By Thomas Cooley, Ben Griffy and Peter Rupert
Today’s release of the “advance” estimate for GDP for 2015 QIV shows 2015 ending with a dud as growth slowed throughout the year. Real GDP increased only 0.7% at a seasonally adjusted annual rate. Both real GDP and real personal consumption expenditures (PCE) have taken a decidedly downward turn. The weak numbers were widely anticipated, presaged by falling industrial production, declining exports and weak consumer demand. The question on everyone’s mind is whether this portends a more prolonged contraction in the economy.
Looking at previous business cycles, it is clear that this recovery, while weak, is beginning to look mature. Job growth has continued strong and the unemployment rate is low but this recovery has been in progress for several years now. What are the forces weighing on economic growth that would tip the economy into a contraction?
Exports have shown gradual flattening out and then more recently a decline precipitated by weak demand elsewhere in the world and a strong dollar. Expectations are that this will continue and continue to pull down U.S. growth. Consumption was also weaker in the fourth quarter after looking stronger earlier. PCE slowed to 2.2% after growing 3.6% and 3.0% in QII and QIII, respectively. Moreover, as the graph below shows, once PCE goes south it takes a while to reverse course. Investment in non-residential structures (-5.3%) and equipment (-2.5%) fell sharply, leading to an overall investment decline of -2.5%. Residential structures, however, grew at 8.1%.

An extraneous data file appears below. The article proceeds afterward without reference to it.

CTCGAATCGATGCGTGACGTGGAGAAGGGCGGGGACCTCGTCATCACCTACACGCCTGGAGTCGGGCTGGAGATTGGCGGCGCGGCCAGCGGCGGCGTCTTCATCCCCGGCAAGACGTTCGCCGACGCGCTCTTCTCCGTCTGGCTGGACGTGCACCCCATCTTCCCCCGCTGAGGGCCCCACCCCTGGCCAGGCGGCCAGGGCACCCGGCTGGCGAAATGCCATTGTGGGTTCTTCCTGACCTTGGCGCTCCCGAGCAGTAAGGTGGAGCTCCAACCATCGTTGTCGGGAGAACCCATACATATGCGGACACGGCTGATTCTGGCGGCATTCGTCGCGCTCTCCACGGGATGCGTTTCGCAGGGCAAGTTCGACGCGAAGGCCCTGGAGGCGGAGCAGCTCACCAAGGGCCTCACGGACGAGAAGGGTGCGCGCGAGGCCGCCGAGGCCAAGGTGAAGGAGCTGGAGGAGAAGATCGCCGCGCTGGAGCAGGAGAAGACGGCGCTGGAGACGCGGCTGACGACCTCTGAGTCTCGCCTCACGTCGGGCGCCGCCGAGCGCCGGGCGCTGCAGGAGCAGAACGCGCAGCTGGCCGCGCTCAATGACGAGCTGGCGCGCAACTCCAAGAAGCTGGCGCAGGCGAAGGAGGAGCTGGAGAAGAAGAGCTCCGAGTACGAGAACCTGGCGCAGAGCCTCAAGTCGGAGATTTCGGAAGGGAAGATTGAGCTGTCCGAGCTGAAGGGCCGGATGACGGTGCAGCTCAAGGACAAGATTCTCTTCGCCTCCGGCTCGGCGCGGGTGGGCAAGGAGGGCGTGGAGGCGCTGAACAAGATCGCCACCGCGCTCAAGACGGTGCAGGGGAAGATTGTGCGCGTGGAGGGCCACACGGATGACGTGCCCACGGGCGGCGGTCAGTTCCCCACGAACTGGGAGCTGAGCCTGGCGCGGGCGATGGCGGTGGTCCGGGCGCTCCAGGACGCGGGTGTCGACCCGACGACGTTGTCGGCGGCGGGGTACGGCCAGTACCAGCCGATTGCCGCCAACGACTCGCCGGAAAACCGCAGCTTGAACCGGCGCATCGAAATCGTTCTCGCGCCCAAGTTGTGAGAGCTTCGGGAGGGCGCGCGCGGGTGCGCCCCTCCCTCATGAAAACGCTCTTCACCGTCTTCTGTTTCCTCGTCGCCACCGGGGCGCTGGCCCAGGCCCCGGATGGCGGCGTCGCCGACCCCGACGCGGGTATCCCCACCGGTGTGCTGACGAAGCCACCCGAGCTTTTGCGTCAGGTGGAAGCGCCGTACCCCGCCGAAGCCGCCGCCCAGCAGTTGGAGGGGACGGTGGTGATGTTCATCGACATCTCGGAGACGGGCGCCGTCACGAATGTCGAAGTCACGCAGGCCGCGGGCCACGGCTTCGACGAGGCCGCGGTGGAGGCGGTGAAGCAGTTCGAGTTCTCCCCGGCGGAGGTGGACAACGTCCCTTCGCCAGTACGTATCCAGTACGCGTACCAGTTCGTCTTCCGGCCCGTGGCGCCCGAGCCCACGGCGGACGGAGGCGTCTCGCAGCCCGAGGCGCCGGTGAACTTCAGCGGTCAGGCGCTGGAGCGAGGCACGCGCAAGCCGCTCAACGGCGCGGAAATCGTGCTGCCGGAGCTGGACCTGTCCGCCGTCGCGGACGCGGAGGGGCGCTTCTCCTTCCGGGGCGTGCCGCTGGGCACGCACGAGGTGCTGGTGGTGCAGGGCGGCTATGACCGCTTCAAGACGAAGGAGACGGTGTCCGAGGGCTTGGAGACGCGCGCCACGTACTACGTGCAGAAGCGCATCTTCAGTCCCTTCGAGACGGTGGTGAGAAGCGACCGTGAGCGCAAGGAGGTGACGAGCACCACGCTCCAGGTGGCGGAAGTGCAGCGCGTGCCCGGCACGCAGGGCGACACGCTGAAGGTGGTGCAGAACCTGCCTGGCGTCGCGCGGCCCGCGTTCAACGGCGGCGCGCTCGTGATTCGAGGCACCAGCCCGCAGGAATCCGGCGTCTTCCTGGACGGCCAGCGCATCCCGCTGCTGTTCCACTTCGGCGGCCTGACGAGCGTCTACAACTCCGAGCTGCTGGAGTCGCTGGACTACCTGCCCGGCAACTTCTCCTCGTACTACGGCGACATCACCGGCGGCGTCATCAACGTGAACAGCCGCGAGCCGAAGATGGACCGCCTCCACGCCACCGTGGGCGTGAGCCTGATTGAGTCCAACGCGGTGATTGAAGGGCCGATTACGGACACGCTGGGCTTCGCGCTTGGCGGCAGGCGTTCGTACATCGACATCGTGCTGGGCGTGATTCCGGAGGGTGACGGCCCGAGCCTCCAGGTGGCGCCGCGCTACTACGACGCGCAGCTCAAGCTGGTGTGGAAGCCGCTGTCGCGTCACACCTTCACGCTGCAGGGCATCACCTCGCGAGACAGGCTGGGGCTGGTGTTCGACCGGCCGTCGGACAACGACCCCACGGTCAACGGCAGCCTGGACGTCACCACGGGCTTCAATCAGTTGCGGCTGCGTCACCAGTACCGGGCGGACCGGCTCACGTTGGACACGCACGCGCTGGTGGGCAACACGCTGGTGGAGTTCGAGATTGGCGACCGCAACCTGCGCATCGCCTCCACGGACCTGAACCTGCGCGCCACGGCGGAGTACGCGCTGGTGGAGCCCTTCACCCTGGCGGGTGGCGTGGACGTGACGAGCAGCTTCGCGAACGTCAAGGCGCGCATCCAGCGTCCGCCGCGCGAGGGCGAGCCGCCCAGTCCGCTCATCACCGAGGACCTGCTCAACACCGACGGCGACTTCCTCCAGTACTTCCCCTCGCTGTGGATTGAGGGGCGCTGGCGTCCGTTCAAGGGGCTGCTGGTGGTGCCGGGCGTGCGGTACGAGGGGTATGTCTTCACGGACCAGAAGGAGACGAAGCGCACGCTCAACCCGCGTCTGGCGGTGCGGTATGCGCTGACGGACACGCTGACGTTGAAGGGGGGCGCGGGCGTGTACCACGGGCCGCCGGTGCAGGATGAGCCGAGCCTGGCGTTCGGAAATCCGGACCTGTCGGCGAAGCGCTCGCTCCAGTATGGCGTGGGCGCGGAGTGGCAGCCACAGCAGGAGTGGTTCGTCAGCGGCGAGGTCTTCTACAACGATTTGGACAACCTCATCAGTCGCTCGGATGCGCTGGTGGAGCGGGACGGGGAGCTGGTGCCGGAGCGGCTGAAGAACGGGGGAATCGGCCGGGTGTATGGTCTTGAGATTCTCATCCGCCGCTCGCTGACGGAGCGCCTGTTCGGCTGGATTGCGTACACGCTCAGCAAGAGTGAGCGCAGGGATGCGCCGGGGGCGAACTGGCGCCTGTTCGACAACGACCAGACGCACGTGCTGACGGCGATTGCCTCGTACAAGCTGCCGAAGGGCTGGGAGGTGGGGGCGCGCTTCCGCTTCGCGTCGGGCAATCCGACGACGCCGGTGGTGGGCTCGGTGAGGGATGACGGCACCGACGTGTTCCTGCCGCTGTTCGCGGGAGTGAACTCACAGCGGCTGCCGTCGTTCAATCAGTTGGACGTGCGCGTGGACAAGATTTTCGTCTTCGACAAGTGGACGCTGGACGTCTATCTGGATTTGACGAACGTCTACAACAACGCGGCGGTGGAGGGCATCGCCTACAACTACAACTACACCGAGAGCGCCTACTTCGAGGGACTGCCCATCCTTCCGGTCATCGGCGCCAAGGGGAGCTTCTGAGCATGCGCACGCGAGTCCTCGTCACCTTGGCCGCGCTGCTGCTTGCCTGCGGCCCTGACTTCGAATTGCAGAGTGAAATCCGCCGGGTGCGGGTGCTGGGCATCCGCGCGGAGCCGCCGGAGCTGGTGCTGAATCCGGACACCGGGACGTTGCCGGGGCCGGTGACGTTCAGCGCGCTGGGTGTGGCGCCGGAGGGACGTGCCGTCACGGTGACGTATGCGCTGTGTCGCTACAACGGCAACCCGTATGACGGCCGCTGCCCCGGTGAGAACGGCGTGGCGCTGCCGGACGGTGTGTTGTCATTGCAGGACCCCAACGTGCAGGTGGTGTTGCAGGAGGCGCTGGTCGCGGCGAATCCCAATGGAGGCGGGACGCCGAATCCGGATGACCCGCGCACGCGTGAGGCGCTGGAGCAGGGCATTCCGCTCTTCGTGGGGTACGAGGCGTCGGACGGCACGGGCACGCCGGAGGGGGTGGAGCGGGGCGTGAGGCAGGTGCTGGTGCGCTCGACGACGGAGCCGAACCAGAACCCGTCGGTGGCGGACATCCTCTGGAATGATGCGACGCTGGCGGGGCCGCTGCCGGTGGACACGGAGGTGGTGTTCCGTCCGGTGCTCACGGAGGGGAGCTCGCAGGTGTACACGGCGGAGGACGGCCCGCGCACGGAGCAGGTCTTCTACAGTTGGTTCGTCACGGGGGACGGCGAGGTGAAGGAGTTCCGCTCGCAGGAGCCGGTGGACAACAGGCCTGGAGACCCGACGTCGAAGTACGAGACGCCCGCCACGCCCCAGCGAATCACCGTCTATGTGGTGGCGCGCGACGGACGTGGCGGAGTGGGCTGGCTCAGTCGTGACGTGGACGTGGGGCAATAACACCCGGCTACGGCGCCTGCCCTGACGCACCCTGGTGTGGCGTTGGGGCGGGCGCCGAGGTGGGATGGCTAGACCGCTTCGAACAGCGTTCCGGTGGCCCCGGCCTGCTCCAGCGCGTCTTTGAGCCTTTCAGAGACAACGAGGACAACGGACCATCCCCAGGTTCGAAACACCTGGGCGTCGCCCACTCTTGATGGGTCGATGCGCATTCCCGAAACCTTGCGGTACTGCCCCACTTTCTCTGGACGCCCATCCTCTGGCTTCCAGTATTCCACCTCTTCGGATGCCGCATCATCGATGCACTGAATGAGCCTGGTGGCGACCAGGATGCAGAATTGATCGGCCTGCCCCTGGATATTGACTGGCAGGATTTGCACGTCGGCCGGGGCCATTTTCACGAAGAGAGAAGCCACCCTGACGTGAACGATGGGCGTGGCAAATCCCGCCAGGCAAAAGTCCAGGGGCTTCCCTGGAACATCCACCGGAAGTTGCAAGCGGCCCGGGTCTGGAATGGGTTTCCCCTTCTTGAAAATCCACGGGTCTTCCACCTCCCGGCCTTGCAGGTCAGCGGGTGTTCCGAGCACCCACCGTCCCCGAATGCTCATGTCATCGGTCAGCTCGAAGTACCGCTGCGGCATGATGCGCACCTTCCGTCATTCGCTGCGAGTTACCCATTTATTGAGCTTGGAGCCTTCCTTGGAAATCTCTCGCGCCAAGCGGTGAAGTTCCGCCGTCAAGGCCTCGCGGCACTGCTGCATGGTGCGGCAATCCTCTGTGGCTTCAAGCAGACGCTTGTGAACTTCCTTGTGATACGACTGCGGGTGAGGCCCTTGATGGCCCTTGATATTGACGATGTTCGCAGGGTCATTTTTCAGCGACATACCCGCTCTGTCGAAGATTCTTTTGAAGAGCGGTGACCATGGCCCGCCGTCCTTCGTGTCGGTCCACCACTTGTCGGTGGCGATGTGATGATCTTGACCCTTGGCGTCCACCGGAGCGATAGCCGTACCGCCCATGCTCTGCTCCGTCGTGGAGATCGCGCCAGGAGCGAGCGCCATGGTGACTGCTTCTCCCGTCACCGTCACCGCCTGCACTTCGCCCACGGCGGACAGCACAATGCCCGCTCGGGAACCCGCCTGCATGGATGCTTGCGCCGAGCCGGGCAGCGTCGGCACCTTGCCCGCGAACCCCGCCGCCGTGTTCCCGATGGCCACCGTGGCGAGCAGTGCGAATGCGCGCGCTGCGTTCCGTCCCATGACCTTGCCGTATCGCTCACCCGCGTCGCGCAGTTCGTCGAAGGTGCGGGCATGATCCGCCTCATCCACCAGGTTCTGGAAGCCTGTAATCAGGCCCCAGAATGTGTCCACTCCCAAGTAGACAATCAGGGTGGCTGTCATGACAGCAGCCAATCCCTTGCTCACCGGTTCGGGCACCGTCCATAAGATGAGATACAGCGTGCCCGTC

The U.S. economy has always been an important driver for growth elsewhere in the world. As the first picture below shows the fate of the U.S. economy is closely aligned with the fate of nearest and most important trading partners, Mexico and the U.S. but in the age of globalization other trading partners – China, Europe Japan are very important as well. As you can see from the following charts, Europe and Japan are stagnant and the emerging markets, while not completely foundering, are likely not to lift others, particularly as China’s growth slows. These are serious concerns for the future strength of the U.S. recovery.